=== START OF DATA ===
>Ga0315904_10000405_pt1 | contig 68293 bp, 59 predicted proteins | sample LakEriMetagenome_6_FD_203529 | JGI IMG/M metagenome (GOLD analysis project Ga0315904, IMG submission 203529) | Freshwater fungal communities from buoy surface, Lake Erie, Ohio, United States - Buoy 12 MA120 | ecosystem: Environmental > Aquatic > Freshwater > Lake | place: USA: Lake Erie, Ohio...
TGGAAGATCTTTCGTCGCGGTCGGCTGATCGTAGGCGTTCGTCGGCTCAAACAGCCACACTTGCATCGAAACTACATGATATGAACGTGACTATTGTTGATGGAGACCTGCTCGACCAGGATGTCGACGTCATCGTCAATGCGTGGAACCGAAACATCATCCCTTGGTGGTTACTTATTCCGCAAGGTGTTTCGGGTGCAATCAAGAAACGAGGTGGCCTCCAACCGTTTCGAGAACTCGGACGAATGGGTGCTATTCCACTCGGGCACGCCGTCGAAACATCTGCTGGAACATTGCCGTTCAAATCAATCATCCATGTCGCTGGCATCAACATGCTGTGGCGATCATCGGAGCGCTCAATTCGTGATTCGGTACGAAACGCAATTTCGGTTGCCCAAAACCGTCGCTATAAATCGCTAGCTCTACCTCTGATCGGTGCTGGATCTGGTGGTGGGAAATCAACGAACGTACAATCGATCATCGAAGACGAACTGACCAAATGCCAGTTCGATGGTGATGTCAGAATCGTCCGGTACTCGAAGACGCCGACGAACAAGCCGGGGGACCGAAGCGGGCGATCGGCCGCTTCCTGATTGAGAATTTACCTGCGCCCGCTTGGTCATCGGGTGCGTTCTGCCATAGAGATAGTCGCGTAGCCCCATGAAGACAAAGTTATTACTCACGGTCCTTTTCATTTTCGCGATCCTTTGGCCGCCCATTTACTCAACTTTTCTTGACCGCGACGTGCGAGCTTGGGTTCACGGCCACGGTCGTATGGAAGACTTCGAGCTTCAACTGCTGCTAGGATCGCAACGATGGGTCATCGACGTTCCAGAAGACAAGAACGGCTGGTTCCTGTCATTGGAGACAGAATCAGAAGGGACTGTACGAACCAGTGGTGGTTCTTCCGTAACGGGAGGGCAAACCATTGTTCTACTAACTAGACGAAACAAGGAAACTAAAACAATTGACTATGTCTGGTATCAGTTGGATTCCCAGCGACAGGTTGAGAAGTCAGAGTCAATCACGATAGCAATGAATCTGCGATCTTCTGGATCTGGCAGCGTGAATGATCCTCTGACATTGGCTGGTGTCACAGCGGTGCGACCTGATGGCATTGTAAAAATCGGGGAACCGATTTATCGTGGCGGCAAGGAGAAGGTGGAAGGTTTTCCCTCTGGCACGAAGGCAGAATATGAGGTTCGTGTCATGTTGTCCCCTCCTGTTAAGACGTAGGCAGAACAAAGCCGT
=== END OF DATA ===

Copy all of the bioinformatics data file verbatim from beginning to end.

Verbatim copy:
>Ga0315904_10000405_pt1 | contig 68293 bp, 59 predicted proteins | sample LakEriMetagenome_6_FD_203529 | JGI IMG/M metagenome (GOLD analysis project Ga0315904, IMG submission 203529) | Freshwater fungal communities from buoy surface, Lake Erie, Ohio, United States - Buoy 12 MA120 | ecosystem: Environmental > Aquatic > Freshwater > Lake | place: USA: Lake Erie, Ohio...
TGGAAGATCTTTCGTCGCGGTCGGCTGATCGTAGGCGTTCGTCGGCTCAAACAGCCACACTTGCATCGAAACTACATGATATGAACGTGACTATTGTTGATGGAGACCTGCTCGACCAGGATGTCGACGTCATCGTCAATGCGTGGAACCGAAACATCATCCCTTGGTGGTTACTTATTCCGCAAGGTGTTTCGGGTGCAATCAAGAAACGAGGTGGCCTCCAACCGTTTCGAGAACTCGGACGAATGGGTGCTATTCCACTCGGGCACGCCGTCGAAACATCTGCTGGAACATTGCCGTTCAAATCAATCATCCATGTCGCTGGCATCAACATGCTGTGGCGATCATCGGAGCGCTCAATTCGTGATTCGGTACGAAACGCAATTTCGGTTGCCCAAAACCGTCGCTATAAATCGCTAGCTCTACCTCTGATCGGTGCTGGATCTGGTGGTGGGAAATCAACGAACGTACAATCGATCATCGAAGACGAACTGACCAAATGCCAGTTCGATGGTGATGTCAGAATCGTCCGGTACTCGAAGACGCCGACGAACAAGCCGGGGGACCGAAGCGGGCGATCGGCCGCTTCCTGATTGAGAATTTACCTGCGCCCGCTTGGTCATCGGGTGCGTTCTGCCATAGAGATAGTCGCGTAGCCCCATGAAGACAAAGTTATTACTCACGGTCCTTTTCATTTTCGCGATCCTTTGGCCGCCCATTTACTCAACTTTTCTTGACCGCGACGTGCGAGCTTGGGTTCACGGCCACGGTCGTATGGAAGACTTCGAGCTTCAACTGCTGCTAGGATCGCAACGATGGGTCATCGACGTTCCAGAAGACAAGAACGGCTGGTTCCTGTCATTGGAGACAGAATCAGAAGGGACTGTACGAACCAGTGGTGGTTCTTCCGTAACGGGAGGGCAAACCATTGTTCTACTAACTAGACGAAACAAGGAAACTAAAACAATTGACTATGTCTGGTATCAGTTGGATTCCCAGCGACAGGTTGAGAAGTCAGAGTCAATCACGATAGCAATGAATCTGCGATCTTCTGGATCTGGCAGCGTGAATGATCCTCTGACATTGGCTGGTGTCACAGCGGTGCGACCTGATGGCATTGTAAAAATCGGGGAACCGATTTATCGTGGCGGCAAGGAGAAGGTGGAAGGTTTTCCCTCTGGCACGAAGGCAGAATATGAGGTTCGTGTCATGTTGTCCCCTCCTGTTAAGACGTAGGCAGAACAAAGCCGT